The film I’m Not Ashamed brings to life this kind, gentle, loving personality that was Rachel Joy Scott. On the day of the shooting Rachel was on the target list of the two shooters. They had shared a class with Rachel, and hated her outspoken faith and attempts to reach out to them. As they approached the school they saw Rachel eating lunch with her friend on the lawn outside of the library. She was shot three times by Eric Harris, and as she lay dying he picked her up by her hair and asked her if she still believed in God. Rachel affirmed that she did indeed love God, and they watched her die. Her younger brother, Craig, was also in Columbine that day, and miraculously survived the shootings in the library, helping many escape. Rachel’s funeral was attended by more than 2,000 people, and millions watched it across the nation as it was televised. After her death hundreds of classmates and friends approched the Scotts, telling them how Rachel’s faith, compassion, kindness, and love had not only changed their lives, but in many cases literally saved them.
After her death, Rachel’s father, Darrell Scott, started Rachel’s Challenge, a non-profit organization to spread Rachel’s example, story, and message. Rachel’s Challenge seeks to fight bullying and school crimes across the nation--things that can escalate to school shootings and suicide-- by spreading Rachel’s story and her message of spreading compassion and kindness. This organization was born out of the time after Rachel’s death that is dramatized in the film I’m Not Ashamed. After her death Rachel’s family began to realize the significant impact her small acts of kindness had, as hundreds of stories began pouring in. So, the mission of Rachel’s Challenge was born, “Making schools safer, more connected places where bullying and violence are replaced with kindness and respect; and where learning and teaching are awakened to their fullest.” Using Rachel’s writings, drawings, stories of Columbine survivors, and footage from that fateful day, a team of speakers-- including Rachel’s family members-- travels the nation bringing her story and a message of hope to schools. Through school assemblies, workshops, and outreach Rachel’s Challenge builds positive relationships between peers, and tells kids they are loved, valued, and have hope. Rachel’s Challenge works to ensure that the events like the Columbine Shooting viewers see in I’m Not Ashamed does not happen again, but that Rachel’s dream lives on.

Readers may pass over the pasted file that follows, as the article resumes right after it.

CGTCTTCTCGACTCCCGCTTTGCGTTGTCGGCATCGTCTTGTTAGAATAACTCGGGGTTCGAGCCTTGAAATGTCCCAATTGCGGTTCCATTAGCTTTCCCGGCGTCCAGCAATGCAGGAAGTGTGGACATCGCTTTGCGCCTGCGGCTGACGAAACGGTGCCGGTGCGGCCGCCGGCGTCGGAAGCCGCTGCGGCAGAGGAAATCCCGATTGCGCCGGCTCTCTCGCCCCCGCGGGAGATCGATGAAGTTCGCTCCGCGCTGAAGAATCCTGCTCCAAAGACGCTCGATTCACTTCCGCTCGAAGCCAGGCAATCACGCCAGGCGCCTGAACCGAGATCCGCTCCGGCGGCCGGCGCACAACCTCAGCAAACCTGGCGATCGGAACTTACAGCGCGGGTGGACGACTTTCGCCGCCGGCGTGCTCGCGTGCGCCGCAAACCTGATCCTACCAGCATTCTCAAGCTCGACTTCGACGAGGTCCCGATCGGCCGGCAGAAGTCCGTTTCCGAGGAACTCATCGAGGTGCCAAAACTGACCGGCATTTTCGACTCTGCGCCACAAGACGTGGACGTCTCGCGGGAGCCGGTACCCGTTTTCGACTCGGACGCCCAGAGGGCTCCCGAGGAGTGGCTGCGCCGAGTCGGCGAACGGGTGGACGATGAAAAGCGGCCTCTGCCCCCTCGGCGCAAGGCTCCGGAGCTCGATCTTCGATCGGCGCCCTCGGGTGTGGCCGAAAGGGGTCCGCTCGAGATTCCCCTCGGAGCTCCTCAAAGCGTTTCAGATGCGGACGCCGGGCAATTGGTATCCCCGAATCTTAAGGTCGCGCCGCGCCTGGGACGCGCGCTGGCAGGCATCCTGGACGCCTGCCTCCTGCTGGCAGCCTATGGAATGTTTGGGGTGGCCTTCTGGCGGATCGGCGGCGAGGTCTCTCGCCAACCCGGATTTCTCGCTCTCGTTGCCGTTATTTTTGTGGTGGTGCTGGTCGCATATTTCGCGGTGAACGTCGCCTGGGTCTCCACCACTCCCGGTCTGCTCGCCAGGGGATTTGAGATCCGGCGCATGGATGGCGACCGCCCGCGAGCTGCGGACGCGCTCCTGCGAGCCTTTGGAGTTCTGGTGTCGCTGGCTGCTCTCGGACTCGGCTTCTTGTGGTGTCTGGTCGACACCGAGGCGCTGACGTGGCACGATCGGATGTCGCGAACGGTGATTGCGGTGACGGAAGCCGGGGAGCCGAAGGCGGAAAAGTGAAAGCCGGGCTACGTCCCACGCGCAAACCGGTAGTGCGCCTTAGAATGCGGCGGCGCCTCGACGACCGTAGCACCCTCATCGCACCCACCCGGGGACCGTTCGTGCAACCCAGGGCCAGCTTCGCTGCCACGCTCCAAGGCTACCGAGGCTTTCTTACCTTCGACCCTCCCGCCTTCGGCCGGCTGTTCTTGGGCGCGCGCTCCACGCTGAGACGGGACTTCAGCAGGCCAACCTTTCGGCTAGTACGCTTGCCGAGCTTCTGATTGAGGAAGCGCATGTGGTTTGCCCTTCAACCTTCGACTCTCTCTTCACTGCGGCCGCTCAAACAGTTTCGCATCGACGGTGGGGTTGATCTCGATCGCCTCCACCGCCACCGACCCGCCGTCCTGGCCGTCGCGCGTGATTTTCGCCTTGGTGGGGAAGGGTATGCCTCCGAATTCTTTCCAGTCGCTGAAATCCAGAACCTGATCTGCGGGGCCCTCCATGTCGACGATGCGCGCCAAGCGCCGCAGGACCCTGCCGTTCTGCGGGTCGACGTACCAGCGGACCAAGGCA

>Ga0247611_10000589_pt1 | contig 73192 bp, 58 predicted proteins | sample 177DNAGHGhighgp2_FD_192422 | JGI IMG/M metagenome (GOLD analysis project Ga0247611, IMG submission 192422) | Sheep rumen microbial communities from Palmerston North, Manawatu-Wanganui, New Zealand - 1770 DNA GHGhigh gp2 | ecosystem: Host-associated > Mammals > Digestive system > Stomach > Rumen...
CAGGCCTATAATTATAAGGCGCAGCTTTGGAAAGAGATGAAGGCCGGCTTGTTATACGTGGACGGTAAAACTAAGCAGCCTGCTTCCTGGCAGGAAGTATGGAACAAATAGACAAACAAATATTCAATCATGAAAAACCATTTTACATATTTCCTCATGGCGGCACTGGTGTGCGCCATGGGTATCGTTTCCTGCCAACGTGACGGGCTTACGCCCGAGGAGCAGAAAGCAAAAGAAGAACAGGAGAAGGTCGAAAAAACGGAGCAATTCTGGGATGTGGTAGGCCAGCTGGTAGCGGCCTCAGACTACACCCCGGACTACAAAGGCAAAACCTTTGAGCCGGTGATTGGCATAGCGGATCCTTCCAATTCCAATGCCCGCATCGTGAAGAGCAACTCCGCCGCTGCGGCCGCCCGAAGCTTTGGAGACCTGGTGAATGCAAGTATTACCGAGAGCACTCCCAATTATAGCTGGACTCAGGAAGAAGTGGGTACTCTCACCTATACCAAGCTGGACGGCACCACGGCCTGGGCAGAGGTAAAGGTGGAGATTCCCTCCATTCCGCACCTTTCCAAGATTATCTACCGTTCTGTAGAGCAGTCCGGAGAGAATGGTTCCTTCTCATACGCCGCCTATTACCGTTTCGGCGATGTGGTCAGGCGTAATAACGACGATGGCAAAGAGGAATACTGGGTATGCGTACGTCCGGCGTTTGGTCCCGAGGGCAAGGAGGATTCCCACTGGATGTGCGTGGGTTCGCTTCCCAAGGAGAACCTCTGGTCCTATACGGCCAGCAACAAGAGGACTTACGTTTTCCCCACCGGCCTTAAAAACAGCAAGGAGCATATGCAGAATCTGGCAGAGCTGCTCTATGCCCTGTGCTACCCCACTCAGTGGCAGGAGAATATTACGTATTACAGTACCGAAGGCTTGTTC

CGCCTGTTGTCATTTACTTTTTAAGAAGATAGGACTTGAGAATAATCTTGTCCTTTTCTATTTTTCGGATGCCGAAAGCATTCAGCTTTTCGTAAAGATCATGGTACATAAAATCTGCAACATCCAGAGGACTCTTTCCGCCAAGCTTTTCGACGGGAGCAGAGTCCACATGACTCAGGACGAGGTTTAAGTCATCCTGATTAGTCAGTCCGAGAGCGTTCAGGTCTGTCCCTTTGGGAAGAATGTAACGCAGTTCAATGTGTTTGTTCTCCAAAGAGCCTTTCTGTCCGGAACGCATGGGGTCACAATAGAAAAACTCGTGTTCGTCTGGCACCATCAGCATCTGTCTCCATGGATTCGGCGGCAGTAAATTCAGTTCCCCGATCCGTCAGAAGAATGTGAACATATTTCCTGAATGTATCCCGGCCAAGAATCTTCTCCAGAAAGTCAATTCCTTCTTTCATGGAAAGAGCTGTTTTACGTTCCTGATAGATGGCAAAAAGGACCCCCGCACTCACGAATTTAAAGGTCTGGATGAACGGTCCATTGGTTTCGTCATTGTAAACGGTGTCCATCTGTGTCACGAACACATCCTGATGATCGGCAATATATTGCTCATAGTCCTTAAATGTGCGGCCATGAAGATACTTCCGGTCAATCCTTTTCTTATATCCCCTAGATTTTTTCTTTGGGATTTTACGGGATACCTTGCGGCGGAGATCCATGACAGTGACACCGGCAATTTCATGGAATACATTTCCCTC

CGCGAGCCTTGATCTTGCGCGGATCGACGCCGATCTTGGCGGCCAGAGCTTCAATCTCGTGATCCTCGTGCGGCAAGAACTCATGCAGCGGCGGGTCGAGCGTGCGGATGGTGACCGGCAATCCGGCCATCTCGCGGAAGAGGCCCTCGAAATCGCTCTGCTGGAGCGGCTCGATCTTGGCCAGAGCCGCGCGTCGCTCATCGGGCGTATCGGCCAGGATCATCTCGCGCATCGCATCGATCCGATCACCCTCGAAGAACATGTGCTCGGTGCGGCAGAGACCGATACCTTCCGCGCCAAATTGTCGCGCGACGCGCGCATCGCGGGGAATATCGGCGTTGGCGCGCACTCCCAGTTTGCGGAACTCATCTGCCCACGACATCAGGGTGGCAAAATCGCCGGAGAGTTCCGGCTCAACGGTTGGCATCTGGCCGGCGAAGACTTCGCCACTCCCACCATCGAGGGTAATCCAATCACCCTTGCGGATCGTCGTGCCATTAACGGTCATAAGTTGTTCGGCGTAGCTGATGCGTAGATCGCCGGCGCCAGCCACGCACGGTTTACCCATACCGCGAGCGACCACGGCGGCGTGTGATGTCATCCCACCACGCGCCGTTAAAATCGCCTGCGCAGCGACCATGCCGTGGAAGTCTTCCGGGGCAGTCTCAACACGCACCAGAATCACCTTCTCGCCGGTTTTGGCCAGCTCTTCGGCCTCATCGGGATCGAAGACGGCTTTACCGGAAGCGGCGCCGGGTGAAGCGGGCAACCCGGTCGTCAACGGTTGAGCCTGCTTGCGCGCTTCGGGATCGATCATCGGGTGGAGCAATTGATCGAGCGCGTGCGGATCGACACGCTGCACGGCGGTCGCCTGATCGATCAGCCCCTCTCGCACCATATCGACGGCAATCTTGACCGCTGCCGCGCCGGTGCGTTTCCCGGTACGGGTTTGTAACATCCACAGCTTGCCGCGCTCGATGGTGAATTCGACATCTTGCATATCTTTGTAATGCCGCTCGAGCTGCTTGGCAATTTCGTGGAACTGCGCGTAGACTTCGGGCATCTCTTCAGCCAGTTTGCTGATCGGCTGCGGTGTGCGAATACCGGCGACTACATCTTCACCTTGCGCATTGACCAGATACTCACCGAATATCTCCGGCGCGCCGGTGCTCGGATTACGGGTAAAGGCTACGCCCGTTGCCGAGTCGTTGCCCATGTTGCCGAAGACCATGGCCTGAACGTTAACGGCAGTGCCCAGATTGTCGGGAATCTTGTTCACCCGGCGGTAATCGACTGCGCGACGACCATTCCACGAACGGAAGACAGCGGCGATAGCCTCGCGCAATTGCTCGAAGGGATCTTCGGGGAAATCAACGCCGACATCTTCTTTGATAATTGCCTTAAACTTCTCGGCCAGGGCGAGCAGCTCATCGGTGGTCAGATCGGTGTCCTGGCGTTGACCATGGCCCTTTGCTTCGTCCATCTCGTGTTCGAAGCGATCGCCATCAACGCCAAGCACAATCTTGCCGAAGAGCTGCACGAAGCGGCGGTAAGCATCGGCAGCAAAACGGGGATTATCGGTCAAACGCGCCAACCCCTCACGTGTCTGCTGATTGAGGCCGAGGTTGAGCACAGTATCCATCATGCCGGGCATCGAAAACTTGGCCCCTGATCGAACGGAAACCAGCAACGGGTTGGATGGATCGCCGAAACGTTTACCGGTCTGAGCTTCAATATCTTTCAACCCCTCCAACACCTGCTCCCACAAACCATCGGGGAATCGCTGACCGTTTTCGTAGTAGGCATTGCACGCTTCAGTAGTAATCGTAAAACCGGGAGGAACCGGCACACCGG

I’m Not Ashamed brings to life the powerful story of Rachel Joy Scott. Although the ending may seem sad, the film is filled with positive messages, and the knowledge that Rachel is at home with her beloved Jesus. The message of unwavering faith, will inspire and encourage viewers to stand strong in their beliefs, while Rachel’s joy, kindness, compassion, and love will spur individuals on to live as salt and light in a broken, evil world-- no matter what the consequences.
I’m Not Ashamed has not yet been rated by the Motion Picture Association of America. This film does include some violence and hatred, and some topics and issues may not be suitable for younger viewers. As always, it is recommend that parents preview all content to determine what is suitable for their children.
April 20th, 1999. Columbine High School, Colorado. Two young shooters entered the school property in what would culminate into an almost hour long school shooting event that would end in the death of twelve students and one teacher.